It’s 8:45am in Minnesota and I am about to go to my third memorial service in as many days. The venue keeps changing, the people keep changing, but the medium is the same.
Last Thursday, Andrew Swanson and John Mislow were killed on Denali. The week before, rescuers found Jonny Copp and Wade Johnson’s bodies at the base of an avalanche in China. Micah Dash is still missing.
I have spent twelve years in this community watching death glance at my sides through the loss of friends. Each time it has happened, at some point I have picked up the phone and called my family. These are phone calls I never want to make. Maybe they make the loss more real, or maybe, by telling those outside of this community, it opens me up to the inevitable questioning of why I keep doing what I do.
But my sister called me last Thursday to tell me about Andrew. It makes sense, he was her husband’s best friend. He was the one my niece and nephew called Doctor Andrew, he was Ania’s favorite man aside from her husband.
My sister is not supposed to be telling me about her friends dying in the mountains. Nor is she supposed to be asking me questions like these:
“What would it feel like to be the one who fell? She asked me two days ago. Before I could respond, she added, “Or who was pulled off?”
I have always thought I could protect my family by making safe choices and coming home. I have always thought that I live two separate lives, one in the climbing community, and one in the real world. Last week these lives crossed and now won’t separate. No one is supposed to die young, but we all take risks with that pronouncement. On a personal level, Andrew was the safe man for me. We’d tried out dating at one point and my family, all of them, drew checkmarks in their head—here was a stable, brilliant man, perfect, and not a full time climber or guide– the men they had grown used to. Instead, Andrew was a man they could go to sleep knowing would be there for me the next day. And now, he’s gone.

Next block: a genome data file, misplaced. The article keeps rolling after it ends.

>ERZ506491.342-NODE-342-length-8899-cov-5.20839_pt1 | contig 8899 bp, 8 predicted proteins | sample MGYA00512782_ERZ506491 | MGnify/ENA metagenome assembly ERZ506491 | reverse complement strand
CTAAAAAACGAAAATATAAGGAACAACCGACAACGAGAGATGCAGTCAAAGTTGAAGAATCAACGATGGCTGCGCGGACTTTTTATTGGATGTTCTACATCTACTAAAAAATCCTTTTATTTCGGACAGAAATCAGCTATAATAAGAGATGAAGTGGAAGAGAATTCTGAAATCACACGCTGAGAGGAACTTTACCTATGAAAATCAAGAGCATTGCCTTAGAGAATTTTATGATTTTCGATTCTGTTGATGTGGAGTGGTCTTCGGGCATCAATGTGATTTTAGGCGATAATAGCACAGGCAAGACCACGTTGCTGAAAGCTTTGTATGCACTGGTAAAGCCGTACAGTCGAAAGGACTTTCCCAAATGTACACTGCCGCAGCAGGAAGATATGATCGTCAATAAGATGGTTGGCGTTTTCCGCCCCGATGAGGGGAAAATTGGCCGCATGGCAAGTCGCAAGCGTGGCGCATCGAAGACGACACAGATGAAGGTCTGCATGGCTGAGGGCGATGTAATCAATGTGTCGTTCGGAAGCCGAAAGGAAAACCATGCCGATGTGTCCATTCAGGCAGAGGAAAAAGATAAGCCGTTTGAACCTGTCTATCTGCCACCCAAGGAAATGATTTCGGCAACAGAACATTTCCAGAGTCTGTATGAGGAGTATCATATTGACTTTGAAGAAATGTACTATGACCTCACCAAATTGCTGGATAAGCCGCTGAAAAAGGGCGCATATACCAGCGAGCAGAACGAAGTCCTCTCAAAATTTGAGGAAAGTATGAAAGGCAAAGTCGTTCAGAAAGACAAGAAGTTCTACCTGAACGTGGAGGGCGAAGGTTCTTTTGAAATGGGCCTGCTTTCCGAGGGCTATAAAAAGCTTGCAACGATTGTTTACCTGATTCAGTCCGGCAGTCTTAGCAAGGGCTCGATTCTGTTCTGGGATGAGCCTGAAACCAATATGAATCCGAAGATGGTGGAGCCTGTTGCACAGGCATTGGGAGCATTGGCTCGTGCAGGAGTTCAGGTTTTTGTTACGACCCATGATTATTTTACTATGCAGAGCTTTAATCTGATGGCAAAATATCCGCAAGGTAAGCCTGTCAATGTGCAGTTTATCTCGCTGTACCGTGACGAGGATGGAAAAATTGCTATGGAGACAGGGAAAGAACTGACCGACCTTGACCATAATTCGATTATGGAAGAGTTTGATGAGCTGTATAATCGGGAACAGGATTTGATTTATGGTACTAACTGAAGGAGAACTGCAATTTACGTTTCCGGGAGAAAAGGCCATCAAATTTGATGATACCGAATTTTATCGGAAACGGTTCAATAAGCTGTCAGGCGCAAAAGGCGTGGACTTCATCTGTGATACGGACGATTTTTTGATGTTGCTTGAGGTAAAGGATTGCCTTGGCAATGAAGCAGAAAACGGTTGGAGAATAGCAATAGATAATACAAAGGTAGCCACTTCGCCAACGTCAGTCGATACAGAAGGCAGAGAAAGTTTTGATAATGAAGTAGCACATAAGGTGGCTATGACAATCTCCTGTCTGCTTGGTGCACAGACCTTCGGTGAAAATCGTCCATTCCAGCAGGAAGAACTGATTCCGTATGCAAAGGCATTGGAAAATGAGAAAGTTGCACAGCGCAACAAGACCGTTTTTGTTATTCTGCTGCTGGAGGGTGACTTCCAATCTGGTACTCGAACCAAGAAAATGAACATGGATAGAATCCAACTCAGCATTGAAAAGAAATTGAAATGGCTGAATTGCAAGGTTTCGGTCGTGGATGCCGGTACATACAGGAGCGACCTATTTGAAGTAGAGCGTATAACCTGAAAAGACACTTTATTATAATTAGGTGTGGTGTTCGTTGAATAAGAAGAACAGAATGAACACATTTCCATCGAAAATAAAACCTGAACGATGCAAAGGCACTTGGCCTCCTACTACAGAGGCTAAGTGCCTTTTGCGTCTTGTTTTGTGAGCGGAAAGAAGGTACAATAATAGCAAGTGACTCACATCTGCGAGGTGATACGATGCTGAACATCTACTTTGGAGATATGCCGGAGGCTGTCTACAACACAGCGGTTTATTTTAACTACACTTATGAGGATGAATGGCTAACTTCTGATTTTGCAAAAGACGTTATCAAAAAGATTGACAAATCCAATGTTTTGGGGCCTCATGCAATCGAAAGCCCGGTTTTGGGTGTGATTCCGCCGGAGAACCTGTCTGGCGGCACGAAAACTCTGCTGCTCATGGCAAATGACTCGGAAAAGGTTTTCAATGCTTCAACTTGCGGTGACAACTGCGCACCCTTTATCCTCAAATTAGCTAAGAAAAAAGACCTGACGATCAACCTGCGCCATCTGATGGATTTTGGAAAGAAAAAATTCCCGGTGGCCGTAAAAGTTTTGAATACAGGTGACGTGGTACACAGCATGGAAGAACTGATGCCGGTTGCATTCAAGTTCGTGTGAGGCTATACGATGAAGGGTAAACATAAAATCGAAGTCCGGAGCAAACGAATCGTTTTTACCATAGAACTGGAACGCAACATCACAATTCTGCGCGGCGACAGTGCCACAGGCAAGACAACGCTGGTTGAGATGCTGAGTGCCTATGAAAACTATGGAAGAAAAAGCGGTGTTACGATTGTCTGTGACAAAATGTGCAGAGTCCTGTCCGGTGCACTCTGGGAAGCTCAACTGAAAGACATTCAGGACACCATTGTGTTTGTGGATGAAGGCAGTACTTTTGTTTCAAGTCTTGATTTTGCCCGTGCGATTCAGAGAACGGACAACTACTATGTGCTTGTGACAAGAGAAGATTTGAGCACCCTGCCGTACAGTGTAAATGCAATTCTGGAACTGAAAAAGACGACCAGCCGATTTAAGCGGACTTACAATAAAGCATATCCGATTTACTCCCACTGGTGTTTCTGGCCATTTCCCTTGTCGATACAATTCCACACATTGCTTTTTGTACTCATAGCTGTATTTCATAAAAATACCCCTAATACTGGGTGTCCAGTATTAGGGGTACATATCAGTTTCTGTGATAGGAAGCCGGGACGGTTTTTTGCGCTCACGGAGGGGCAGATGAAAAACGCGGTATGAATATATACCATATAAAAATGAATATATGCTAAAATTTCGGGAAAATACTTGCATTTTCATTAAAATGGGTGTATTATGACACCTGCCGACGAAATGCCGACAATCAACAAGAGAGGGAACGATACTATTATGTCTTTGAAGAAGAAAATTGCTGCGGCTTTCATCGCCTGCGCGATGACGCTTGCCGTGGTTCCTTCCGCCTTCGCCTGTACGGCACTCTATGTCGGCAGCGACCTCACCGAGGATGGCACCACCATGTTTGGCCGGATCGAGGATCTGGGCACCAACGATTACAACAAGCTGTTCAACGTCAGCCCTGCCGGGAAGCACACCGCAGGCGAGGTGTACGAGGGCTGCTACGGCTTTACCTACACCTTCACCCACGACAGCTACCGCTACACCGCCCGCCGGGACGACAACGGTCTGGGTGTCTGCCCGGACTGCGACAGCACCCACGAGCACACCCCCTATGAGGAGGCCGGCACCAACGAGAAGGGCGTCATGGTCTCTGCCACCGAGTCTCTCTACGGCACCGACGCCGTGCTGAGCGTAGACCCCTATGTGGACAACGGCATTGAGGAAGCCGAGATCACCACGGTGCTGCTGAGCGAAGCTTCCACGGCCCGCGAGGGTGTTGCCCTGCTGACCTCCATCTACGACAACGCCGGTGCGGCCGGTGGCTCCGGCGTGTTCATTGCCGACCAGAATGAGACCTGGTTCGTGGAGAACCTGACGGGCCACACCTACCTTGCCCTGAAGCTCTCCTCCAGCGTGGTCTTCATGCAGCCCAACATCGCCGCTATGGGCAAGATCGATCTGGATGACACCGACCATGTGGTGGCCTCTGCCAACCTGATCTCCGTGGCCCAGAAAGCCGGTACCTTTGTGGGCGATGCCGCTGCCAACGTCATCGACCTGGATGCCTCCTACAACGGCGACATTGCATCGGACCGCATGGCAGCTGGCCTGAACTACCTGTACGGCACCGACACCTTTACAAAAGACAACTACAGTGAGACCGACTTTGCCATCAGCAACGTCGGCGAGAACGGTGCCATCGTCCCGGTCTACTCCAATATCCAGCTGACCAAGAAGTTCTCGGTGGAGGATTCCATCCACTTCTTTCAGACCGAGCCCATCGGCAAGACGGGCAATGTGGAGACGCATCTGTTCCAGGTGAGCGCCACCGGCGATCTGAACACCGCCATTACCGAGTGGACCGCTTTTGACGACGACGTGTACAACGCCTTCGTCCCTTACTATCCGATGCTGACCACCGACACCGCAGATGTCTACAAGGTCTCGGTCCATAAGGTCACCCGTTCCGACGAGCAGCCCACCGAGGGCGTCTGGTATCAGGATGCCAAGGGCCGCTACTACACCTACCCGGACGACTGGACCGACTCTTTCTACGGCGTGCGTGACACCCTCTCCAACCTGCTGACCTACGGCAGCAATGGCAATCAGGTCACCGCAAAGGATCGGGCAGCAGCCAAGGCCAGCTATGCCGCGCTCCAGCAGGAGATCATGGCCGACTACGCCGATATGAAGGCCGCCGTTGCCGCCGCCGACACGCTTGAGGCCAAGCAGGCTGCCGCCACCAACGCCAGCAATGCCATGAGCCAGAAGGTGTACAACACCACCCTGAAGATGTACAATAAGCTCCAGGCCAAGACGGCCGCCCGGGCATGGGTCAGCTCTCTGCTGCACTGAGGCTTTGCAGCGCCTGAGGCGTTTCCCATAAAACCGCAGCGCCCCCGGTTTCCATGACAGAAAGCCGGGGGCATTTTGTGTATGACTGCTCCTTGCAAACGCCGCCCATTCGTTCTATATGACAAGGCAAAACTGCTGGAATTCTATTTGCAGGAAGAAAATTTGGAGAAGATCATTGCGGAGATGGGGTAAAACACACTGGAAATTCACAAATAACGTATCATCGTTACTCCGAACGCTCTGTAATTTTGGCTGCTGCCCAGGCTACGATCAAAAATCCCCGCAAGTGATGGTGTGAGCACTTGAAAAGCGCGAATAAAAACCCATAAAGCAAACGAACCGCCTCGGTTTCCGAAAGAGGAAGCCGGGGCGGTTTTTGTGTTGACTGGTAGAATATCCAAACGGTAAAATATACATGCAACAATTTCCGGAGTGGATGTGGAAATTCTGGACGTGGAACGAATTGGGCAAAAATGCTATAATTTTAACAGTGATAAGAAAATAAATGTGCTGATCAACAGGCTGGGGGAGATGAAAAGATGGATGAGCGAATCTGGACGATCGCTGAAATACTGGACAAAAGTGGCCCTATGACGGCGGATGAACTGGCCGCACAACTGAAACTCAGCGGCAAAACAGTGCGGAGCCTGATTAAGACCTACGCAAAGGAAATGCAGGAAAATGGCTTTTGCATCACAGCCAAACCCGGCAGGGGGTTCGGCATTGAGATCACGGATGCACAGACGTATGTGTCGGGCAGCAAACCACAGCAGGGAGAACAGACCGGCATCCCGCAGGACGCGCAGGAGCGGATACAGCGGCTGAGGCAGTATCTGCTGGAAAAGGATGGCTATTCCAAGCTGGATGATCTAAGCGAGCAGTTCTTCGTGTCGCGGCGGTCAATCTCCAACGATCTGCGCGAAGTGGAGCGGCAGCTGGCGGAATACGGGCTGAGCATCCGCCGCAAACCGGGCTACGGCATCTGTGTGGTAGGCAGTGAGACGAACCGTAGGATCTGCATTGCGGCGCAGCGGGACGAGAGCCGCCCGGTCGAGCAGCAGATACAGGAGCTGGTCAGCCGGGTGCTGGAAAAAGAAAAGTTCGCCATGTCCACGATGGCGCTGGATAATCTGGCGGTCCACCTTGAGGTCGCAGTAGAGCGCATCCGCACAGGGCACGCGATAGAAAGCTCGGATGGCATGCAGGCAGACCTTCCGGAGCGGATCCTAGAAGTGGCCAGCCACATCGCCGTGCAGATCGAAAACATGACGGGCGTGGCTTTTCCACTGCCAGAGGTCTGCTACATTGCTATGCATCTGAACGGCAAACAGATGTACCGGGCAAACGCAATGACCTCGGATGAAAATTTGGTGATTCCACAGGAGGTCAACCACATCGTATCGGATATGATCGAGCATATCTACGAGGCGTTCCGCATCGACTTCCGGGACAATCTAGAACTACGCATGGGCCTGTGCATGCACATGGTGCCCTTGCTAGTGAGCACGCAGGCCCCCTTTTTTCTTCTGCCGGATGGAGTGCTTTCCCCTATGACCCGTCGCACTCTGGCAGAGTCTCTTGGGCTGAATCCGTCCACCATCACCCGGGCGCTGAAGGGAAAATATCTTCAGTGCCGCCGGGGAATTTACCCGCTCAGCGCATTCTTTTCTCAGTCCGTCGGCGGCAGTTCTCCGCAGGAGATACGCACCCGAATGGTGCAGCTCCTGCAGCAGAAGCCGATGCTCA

I have been to an untold number of outdoor memorial services for friends who have died in the mountains. I will be going to another for Jonny, Micah, and Wade next month. Today I am going to the First Presbeterian Church in Mankato, Minnesota. I am going to say good-bye to Andrew.
Yesterday, in a long snaking line at the Mankato Mortuary, a line for a group that was expected to be contained in a 4pm-8pm window but went past 10, I wound my way past videos of Andrew’s work in Africa, medals for high school Academic Decathlon (which he insisted was every bit as much of a contact sport as football, without the pads), pictures of his first season rock climbing, ascents in Bolivia, nieces and nephews.
In every photo there are Andrew’s bright open eyes looking easily at the camera. Other shots were rotating on the wall. I watched them for the entire hour procession once inside the main room, spiraling toward his family. Once I was underneath the screen I looked up at an odd angle of Andrew’s foot snapped into a bike pedal. It was larger than life. Larger than his life will ever be again. I thought of this as I walked toward his family.
“You’re the climber,” his sisters said, when I got to them in line. I nodded. “So you must understand all this, then.”
I started crying, again. “Not so much,” I said. I didn’t know what I was supposed to give them. Instead we talked about about the coffee I hooked Andrew on, about his frugal tendencies in climbing gear, about his love for them.
As I walked away I thought about Andrew, John, Jonny, Micah, Wade, Chad, Doug, Bruce, Sue, Karen, Chris, Charlie, Laura, Max… I thought about everyone who is gone, and realized that the only thing I really do know right now is that this all keeps getting closer.